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Shooting for Preservation

Photography competition brings sustainability into focus

Steven Biller Arts & Entertainment 0 Comments

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Earth Through a Lens, a national juried photography exhibition, returns to Palm Springs, promoting a sustainable environment in the month we celebrate Earth Day. Emphasizing “beauty in the natural environment, the degradation of the environment by human activity, and attempts to reclaim or restore spoiled habitats,” a selection of photographs appears through April 30 at Hyatt Regency Suites Palm Springs and Rancho Mirage Public Library. The Hyatt hosts an opening reception on April 4. During the same time period, digital images are being displayed on monitors at the California Museum of Photography in Riverside.

Themes included two categories: Natural Environment (desert, water, mountains) and Human Impact on the Planet (consumption, destruction/degradation, restoration/renewal).

Photographs were evaluated in a blind-jury process for their relevancy to the theme, as well as artistic merit. Jurors included Pulitzer Prize-winning photographer Jack Dykinga, California Museum of Photography Director Colin Westerbeck, Palm Springs Art Museum Chief Curator Katherine Hough, and others.

The contest, open to professional and amateur photographers, fielded more than 300 images from shooters in 26 states and three Canadian provinces. The three top photographs earned cash prizes ranging from $500 to $1,500.

Approximately 50 finalists appear in the exhibition.

Joshua Avowing by NICHOLAS DANTONA (Franklin, Tenn.)
“Perhaps the greatest way to advocate for environmental protection is to communicate the beauty and emotional impact of the grandeur and wonder of nature,” says Dantona, a fine-art photographer whose work is collected by Tennessee State Museum, Cumberland Heights Foundation, Indigo Hotel, and others. “I make photographs that attempt spiritual depth and meaning, challenging an age of scientific materialism, nihilism, and spiritual bankruptcy. I make photographs as a quest for authenticity and a plea for the rediscovery of connection.”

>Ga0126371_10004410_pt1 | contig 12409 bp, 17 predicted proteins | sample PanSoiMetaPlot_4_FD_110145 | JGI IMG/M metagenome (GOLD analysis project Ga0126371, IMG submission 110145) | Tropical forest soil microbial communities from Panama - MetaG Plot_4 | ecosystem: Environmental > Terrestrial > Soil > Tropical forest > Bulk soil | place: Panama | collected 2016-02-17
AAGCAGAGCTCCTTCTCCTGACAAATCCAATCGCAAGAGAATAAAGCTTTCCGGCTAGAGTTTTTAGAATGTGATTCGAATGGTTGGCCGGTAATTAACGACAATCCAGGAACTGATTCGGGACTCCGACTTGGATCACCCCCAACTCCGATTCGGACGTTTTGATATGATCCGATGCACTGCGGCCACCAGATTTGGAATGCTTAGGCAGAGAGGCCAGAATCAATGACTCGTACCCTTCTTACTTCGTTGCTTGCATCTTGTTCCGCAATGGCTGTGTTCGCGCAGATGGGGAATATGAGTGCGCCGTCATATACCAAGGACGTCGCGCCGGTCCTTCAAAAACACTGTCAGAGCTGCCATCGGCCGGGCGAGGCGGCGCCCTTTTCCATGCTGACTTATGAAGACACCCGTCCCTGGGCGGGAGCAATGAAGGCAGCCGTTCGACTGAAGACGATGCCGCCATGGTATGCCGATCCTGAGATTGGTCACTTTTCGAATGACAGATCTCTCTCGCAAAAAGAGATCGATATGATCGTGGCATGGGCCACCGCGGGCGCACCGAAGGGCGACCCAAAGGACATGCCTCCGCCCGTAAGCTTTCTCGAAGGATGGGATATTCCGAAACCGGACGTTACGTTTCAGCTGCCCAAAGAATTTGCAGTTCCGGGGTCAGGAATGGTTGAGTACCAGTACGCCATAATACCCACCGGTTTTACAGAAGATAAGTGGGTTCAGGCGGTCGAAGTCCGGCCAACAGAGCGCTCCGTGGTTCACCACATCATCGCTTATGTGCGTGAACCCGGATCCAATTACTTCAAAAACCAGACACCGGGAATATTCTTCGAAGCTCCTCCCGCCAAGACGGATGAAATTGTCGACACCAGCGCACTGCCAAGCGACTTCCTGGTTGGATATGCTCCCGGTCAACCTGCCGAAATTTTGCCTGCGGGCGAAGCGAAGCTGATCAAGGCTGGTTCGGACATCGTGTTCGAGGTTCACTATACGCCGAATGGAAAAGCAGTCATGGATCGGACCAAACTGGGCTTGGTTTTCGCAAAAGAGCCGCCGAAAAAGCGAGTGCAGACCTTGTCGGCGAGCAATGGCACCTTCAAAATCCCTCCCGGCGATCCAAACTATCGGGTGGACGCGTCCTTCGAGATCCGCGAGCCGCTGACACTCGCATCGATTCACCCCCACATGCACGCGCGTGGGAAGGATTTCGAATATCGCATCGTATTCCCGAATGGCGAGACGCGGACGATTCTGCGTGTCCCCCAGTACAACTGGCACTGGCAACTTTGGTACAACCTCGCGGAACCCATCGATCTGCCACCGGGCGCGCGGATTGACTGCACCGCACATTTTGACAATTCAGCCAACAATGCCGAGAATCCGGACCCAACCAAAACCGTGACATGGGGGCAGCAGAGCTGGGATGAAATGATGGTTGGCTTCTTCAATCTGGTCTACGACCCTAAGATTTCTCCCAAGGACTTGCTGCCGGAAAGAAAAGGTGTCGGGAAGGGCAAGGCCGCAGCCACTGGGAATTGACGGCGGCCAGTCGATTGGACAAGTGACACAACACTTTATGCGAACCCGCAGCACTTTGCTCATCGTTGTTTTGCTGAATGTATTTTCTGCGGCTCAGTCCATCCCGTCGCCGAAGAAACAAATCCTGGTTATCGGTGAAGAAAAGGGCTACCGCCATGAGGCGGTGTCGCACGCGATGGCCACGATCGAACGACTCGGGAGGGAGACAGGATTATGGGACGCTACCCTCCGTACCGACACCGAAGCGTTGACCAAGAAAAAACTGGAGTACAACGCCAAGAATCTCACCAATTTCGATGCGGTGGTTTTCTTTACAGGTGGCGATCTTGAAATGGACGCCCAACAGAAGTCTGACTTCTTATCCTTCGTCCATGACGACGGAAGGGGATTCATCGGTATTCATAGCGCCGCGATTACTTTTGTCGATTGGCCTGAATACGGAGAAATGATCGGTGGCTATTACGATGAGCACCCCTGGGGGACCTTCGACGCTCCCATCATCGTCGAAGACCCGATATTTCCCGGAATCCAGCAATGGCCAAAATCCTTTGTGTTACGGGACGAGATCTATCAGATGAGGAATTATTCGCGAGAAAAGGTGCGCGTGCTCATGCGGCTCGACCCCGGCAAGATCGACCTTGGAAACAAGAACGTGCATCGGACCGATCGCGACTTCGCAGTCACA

FIRST PRIZE:
Meeting our Needs by MAUREEN RUDDY BURKHART (Longmont, Colo.)
This photo was taken in Inner Mongolia, China, on the edge of the Gobi Desert, near the old city of Erdos. The photographer holds a bachelor of fine art degree from San Francisco Art Institute and was recently invited to China to exhibit a portfolio of contemplative landscapes.

SECOND PRIZE:
Undulating Hills Near Wahoo, Nebraska by JOHN GRIEBSCH (Pultneyville, N.Y.)
A pilot and aerial photographer, Griebsch captures landscape images that depict natural and artificial landforms. He shoots from his vintage Cessna 170, in which he has logged more than 100,000 miles. “My aerial photographs present a sense of selective design applied to an extremely small but significant area of the vast landscape over which I fly,” he says, referring to his Aerias series, which consists of 250 images. “I find the need to make geographical sense of the Earth, as well as the need to make visual sense of a photograph. I work with ambiguity of scale, the strong graphic quality of nature, and the hand of man upon nature.”

THIRD PRIZE:

Old Truck in Brittlebush by GARY DOROTHY (Palm Springs)
“The bold shapes and relative permanence of an old truck remind us of the hills and mountains,” says Dorothy, a prolific shooter of Palm Springs and the Southern California desert. “[The truck’s] windows showcase a profusion of brittlebush flowers. In the end, long after the truck has rusted away, the golden blossoms will probably return each spring.” The photographer exhibits his work at Imageville, located at 128 La Plaza in downtown Palm Springs.
 

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